Germany has announced that it will be putting two Syrian defectors on trial for charges of torture. The two defendants, Anwar Raslan and Eyad al-Gharib, both worked for the brutal intelligence services of the Assad Regime before defecting and seeking asylum in Germany. Syrian refugees in Germany informed local police of Raslan’s past crimes. He evidently worked at the Al-Khatib prison in Damascus and is charged with having overseen the torture of 4000 people, in addition to 58 counts of murder and sexual assault. Similarly, Al-Gharib faces about 30 counts of torture from his time at the same prison, where it is believed he worked under Raslan’s department. He was identified after revealing extremely detailed procedures of Assad’s secret police to German authorities.
International actors as well as the outbreak of COVID-19 have made prosecuting the two men somewhat difficult. Just recently, Russia vetoed a motion by the UN Security Council to hold an international tribunal for the two. However, German authorities were still able to launch a trial using the clause of universal jurisdiction, which allows them to prosecute for crimes against humanity committed elsewhere. The prosecution plans to bring in several witnesses, including Syrian human-rights lawyer Anwar al-Bunni, who was arrested by Raslan in 2006. According to Mr. Bunni, “It’s not work for me, it’s my life now for my family and the next generation,”, adding that he hopes the trial will, “encourage others to go forward in their investigations,”. Mr. Bunni has spent years accumulating evidence of human-rights abuses under the Assad Regime since escaping to Germany in 2014.
Whether or not these men will face punishment for their crimes is still up in the air. The pair allege that they left the Assad Regime of their own volition, something which may count in their favour in court. Regardless of the outcome though, the mere fact that this trial may finally bring Syrian War criminals to justice is a historic step. Thus far, very little has been done to curb the violence in the country and to hold those in power responsible for human rights abuses. The international community should take this as a signal that there needs to be greater prosecution of war criminals, especially those in Syria. Russia in particular, has used its substantial political clout to shield its ally over the past few years, such as in 2018 when it vetoed a UN resolution to investigate the usage of chemical weapons.
Yet they continue to prop up the Assad regime at the cost of fuel, bombs, and Syrian and Russian blood. Where conventional forces cannot be used, non-state actors such as Russia’s own Wagner Group (a private mercenary organization) are employed. These groups allow Syria and Russia plausible deniability but operate without accountability; in 2017, one of the mercenaries was filmed beheading a Syrian man and then setting his body aflame. These kinds of abuses are rampant and the international community needs to act to ensure that such acts do not go unpunished.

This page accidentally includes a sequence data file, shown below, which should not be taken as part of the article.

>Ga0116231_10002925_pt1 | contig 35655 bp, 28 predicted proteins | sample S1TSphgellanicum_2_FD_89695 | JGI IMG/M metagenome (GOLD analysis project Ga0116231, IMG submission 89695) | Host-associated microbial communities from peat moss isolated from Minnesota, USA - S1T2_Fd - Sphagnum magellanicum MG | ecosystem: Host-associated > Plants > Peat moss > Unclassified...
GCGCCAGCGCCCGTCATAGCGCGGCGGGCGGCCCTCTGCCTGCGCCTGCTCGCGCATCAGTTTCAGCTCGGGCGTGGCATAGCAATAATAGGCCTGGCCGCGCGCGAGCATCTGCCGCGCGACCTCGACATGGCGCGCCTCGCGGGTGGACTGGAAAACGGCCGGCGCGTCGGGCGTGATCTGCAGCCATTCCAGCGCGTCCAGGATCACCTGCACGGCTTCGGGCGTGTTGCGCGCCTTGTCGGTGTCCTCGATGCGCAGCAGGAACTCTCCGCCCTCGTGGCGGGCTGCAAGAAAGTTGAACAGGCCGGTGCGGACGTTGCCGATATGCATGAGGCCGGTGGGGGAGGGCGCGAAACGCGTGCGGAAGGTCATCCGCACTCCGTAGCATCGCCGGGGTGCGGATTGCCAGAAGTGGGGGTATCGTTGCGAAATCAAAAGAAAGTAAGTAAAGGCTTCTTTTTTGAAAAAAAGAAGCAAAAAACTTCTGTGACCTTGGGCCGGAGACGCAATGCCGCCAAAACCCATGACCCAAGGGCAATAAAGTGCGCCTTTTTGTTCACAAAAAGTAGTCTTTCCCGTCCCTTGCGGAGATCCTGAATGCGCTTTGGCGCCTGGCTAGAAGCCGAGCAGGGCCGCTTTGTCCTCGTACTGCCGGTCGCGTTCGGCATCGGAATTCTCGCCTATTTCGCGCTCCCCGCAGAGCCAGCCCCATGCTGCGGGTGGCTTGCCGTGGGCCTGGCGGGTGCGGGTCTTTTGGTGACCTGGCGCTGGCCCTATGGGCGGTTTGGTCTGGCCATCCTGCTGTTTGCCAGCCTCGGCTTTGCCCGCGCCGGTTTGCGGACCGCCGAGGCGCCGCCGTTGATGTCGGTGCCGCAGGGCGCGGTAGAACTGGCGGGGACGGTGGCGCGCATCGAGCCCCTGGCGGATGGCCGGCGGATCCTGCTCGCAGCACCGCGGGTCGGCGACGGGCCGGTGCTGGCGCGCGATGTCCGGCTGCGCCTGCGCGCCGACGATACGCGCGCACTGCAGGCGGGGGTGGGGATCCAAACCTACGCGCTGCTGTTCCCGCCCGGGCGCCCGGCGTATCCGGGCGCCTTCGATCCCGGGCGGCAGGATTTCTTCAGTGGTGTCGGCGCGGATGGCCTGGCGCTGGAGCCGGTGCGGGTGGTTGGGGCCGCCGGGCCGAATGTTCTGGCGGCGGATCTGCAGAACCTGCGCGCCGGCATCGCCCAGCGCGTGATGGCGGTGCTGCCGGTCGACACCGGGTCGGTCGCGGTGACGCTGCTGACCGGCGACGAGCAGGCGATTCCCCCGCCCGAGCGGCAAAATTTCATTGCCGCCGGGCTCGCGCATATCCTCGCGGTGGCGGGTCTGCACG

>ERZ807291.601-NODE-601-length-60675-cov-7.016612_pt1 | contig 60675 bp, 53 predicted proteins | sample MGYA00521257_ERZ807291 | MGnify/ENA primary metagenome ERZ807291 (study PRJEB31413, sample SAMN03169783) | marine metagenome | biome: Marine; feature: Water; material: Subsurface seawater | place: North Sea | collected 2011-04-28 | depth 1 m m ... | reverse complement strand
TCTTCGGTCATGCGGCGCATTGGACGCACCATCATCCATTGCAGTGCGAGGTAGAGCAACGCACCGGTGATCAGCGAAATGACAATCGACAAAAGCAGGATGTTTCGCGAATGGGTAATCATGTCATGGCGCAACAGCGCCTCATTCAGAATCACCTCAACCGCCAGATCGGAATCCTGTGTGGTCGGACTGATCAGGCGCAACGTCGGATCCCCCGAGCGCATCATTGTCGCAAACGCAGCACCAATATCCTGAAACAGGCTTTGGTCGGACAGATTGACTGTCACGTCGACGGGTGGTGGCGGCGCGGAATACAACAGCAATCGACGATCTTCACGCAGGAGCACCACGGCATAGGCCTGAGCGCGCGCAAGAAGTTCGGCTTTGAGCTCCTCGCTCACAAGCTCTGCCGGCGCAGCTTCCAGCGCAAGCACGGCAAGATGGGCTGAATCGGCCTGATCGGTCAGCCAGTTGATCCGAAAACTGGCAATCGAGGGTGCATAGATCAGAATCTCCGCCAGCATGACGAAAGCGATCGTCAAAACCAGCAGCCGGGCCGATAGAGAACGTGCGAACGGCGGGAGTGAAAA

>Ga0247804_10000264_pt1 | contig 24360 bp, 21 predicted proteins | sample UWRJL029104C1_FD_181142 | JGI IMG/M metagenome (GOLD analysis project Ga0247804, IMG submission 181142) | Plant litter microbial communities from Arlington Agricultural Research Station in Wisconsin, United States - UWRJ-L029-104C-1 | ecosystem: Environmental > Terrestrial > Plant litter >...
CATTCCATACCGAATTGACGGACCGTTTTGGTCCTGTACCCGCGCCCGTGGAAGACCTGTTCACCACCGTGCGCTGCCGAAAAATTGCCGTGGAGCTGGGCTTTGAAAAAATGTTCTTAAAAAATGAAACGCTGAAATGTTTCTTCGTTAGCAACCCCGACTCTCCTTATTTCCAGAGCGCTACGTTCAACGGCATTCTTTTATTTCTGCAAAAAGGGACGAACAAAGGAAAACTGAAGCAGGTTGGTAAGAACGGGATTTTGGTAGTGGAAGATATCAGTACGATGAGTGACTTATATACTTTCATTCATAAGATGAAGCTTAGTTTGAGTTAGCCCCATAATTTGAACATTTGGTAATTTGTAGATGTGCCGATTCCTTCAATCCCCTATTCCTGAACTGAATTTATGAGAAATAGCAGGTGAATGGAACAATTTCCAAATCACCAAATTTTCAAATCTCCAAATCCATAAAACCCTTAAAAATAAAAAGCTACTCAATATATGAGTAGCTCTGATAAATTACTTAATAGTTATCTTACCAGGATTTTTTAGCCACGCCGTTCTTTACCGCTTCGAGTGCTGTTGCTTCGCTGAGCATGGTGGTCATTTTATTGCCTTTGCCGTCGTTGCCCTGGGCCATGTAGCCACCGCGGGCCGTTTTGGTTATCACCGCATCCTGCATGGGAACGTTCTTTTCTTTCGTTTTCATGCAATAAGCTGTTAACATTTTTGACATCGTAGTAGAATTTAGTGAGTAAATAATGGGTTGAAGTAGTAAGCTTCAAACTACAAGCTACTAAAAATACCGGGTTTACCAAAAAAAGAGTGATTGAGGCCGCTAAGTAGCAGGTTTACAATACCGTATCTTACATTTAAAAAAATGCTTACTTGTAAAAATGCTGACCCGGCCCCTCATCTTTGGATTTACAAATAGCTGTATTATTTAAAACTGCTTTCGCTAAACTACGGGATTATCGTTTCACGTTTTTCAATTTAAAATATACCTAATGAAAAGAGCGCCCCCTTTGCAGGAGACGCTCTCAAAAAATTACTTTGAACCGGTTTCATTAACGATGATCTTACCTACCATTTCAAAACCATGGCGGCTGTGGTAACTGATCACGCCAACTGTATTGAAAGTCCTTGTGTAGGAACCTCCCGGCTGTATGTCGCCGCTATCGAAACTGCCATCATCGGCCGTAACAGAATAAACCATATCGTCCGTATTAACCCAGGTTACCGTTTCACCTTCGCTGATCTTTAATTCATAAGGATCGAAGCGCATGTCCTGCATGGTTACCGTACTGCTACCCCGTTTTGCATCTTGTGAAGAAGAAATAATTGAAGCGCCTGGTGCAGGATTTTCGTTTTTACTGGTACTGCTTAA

The Syrian Civil War began in 2011 after government forces began cracking down on protesters demanding democratic reforms and an end to Bashar Al-Assad’s rule. A series of escalations followed until the conflict bloomed into a full-scale civil war between Assad’s government, U.S.-backed rebels, Kurds, and jihadist groups such as Al-Quaeda, Al-Nusra Front, and later ISIS. This is further complicated by a series of international players like Iran and Saudi Arabia that pour weapons and money into opposite sides of the conflict. This has resulted in a humanitarian disaster complete with heavy civilian casualties, ethnic cleansing, and the usage of chemical weapons. In 2015, Assad’s longtime ally, Russia, directly intervened on Assad’s behalf, further escalating the war. The Assad Regime was found guilty of war crimes by a UN inquiry in 2013. Violations of basic human rights continue under his reign but the perpetrators most often go free.
That any members of Assad’s war machine may face punishment, even if it is only two low-ranking jailers, should be counted as a victory. More civilians die everyday from bombing campaigns and crimes like those committed by the Wagner Group go unpunished. Declarations of solidarity against Assad give the impression of an opposition movement but at the end of the day, they accomplish nothing. If governments wish to curb the violence in Syria, then they must appeal to those that contribute to it such as Russia, Iran, Turkey, and Saudi Arabia. And failing that, the European Union should be more willing to take in the refugees that the Syrian Civil War created. The International Community helped fuel this crisis, now it must be willing to help end it.